You don’t have to spend money and hire a financial planner to manage your money. If you’re so inclined, go ahead. But, don’t feel like you have to spend money in order to manage your money. There are plenty of financial tools available for free. That’s right, FREE! Here’s are some of the free financial tools I use to help keep my finances in tip-top shape.
Think of Personal Capital as Mint on ‘roids. Like Mint, you can track your spending on Personal Capital, but you can also track and analyze your investments. I’ve linked my savings and investment accounts on Personal Capital, so it’s very easy to get a snapshot of my net worth at a glance. You can even input your home address, and it will give you the Zillow estimate of your home value. This is handy if you like to include your home equity when calculating your net worth.
My favorite feature, however, is the retirement calculator. You enter info including your age, when you want to retire, estimated retirement tax rate, withdrawal rate, and social security payment. Personal Capital crunches the numbers and tells you how well you’re doing. I find it helpful to play with different data and see how that affects my retirement goals. For example, I can change my retirement spending numbers to see how much longer I need to work, or how soon I can quit working. 😉
Given the dangers of identity theft and credit card theft, I diligently check my credit report and monitor any changes to my credit. To help me do that, I use Credit Karma. Credit Karma offers free credit monitoring. Yup, it is absolutely free. I can log in any time of day to check on my score. I also get e-mail alerts when there are changes to my account.
I make it a habit to log in once a week to see what’s going on. Even though I’m not in the market for a loan, I still like to keep a close eye on my credit score. Drastic changes to my score can be a sign that someone is opening credit in my name, so it’s a good fraud prevention measure.
Investing for retirement has been so much easier ever since I decided to focus on mutual funds and switched to Vanguard. Buying and selling mutual funds can be expensive even if you use discount brokerage firms. Some charge as much as $20 a trade! With Vanguard, I get to buy and sell Vanguard funds for FREE!!! That’s not to encourage you to buy and sell like crazy. Rather, it’s a nice cost-saving measure.
Vanguard provides an easy way to contribute to my Roth IRA. You may have noticed that many mutual funds have an initial investment requirement of $3,000. That’s quite a hefty number, especially for those who are new to personal finance. Here’s a fund that’s more manageable, the Vanguard STAR Fund (VGSTX) requires a $1,000.00 starting investment. One thousand dollars is still a lot of money, but it’s definitely a more manageable sum than $3,000.
Capital One 360
For banking, I keep some money in Chase because it is nice to have easy access to a brick a mortar bank. For my emergency fund and other savings goals, I use Capital One 360, formerly ING Direct. As of today, I’m getting 0.75% interest on my savings account from Capital One 360 and there is no minimum balance requirement. Compare that to the traditional big banks where you earn no interest for basic checking. Additionally, you have to maintain a minimum balance or set up direct deposit to avoid monthly maintenance fees!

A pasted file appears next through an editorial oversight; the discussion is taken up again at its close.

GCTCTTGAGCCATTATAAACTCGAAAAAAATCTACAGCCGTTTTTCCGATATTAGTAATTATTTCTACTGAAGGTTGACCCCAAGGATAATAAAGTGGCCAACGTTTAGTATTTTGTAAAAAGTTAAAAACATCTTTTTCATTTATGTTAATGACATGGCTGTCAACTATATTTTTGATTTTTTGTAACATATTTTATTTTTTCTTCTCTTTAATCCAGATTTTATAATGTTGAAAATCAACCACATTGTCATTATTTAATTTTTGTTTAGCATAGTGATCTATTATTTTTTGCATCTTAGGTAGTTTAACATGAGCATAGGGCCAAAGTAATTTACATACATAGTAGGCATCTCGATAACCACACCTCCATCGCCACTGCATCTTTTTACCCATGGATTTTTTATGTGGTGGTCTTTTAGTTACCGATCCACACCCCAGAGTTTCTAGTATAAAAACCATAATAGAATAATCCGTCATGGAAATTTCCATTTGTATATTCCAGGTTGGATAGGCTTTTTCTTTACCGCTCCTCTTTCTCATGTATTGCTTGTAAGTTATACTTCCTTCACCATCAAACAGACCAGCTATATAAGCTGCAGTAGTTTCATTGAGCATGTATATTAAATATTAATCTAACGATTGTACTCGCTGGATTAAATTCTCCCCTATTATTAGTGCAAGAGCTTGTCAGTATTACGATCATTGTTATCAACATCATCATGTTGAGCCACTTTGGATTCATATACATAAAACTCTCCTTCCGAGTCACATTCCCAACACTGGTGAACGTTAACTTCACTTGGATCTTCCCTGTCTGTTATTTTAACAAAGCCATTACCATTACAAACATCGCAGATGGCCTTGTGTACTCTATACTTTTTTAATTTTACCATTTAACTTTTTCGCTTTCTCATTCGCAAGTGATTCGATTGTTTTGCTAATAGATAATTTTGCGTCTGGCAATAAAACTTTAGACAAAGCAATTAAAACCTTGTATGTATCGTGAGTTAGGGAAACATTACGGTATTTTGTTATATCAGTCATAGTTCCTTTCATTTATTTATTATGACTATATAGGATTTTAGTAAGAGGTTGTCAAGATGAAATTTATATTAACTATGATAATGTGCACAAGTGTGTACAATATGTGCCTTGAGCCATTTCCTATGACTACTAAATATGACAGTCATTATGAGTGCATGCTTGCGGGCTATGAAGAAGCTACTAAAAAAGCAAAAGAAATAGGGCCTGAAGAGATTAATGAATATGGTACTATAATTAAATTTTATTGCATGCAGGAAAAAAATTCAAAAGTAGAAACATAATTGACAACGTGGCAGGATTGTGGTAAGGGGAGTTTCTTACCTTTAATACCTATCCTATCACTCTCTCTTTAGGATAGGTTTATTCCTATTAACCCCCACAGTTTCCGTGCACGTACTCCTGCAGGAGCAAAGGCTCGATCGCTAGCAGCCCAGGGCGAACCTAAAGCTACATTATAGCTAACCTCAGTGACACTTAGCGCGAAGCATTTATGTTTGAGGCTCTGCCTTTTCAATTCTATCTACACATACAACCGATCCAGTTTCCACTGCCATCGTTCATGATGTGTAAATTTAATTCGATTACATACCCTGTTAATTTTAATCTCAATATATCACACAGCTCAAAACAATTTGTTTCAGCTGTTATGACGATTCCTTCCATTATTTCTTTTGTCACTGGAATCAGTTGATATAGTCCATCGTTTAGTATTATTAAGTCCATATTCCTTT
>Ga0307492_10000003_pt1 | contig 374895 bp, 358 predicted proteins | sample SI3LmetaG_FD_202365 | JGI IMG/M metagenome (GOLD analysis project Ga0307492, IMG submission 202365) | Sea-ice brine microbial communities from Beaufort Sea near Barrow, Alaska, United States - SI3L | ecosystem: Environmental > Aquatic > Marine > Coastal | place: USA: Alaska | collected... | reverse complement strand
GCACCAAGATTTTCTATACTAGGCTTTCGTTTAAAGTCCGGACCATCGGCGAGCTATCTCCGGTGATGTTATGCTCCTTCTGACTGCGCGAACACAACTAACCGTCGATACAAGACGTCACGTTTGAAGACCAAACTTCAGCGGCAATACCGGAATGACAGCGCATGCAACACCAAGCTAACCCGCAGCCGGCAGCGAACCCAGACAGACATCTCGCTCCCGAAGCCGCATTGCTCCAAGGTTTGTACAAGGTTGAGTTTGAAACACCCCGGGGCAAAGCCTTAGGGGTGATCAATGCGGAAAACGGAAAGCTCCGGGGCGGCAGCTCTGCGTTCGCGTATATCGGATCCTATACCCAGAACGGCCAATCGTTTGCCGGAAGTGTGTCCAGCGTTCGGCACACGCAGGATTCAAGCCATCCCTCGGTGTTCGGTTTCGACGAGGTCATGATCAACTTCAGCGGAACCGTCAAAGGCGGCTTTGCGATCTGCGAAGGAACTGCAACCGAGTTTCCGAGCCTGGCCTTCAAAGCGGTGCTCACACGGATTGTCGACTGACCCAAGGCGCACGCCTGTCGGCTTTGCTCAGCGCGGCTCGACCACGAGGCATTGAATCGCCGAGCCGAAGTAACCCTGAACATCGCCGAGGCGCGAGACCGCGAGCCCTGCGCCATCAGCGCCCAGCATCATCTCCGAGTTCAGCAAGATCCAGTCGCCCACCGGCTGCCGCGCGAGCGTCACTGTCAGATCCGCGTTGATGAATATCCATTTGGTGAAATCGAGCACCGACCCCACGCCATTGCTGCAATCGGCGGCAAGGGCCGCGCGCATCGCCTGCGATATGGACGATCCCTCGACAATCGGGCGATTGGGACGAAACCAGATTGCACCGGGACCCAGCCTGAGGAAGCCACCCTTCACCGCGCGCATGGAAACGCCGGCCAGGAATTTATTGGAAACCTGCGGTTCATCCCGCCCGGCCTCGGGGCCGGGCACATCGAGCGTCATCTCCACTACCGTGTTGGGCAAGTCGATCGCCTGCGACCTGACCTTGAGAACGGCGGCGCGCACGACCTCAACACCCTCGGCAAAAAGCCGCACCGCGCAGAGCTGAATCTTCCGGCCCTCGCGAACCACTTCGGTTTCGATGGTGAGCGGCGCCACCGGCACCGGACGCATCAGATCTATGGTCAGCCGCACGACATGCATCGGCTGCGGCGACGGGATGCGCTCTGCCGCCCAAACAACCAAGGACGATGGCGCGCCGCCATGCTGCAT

Another feature I like about Capital One 360 is the ease of opening different savings accounts that help me manage my goals. At one time, I had as many as 5 savings accounts! Now, I’m down to 3 – emergency fund, house fund, and travel fund. If I decide to go up to 5 accounts again, I can easily set that up in a matter of seconds. All I need to is is click a link and bam, savings account created.
I’ve been using Turbo Tax to file my taxes for years. I’ve always done my own taxes, without the help of an accountant or a tax preparation service like H&R Block. Back in the days, we had to use actual paper forms to file taxes! The benefit of doing your own taxes is that you don’t to pay to get them done.
If your finances are relatively straightforward, I highly recommend doing your own taxes to save on costs. If you have something more complicated like rental properties or lots of business deductions, then it’s worthwhile to seek professional assistance.
I put most of my spending on a credit card because I love getting the points, and it’s also easier for me to track my spending this way. The card I put most of my spending on is the Chase Freedom. The most important thing for me is that the card has no annual fee. The card has spending categories that rotate every 3 months, ranging from gas stations, department stores, groceries, Amazon, and so on.
You get 1% cash back for all of your spending. The spending you do in the designated categories will give you 5% cash back, up to $1,500 of spending. That is super handy for spending on groceries and gas because it’s spending almost everyone incurs. It’s also a nice boost for shopping at department stores during the holidays.
I love taking advantage of free resources to improve my financial knowledge, and podcasts fit the bill. When I perform mindless tasks such as cleaning and yard work, I’ll pop in some headphones get my financial education on! They’re free, educational, and entertaining. What’s not to love? One of my favorite financial podcasts is So Money with Farnoosh Torabi. It’s very conversational and perfect for my commute.
Another favorite is Stacking Benjamins. Hosts Joe and OG are so smart and so funny. I learn something new every episode. I love that they educate in a fun way without being condescending.
What types of tools do you use to manage your finances?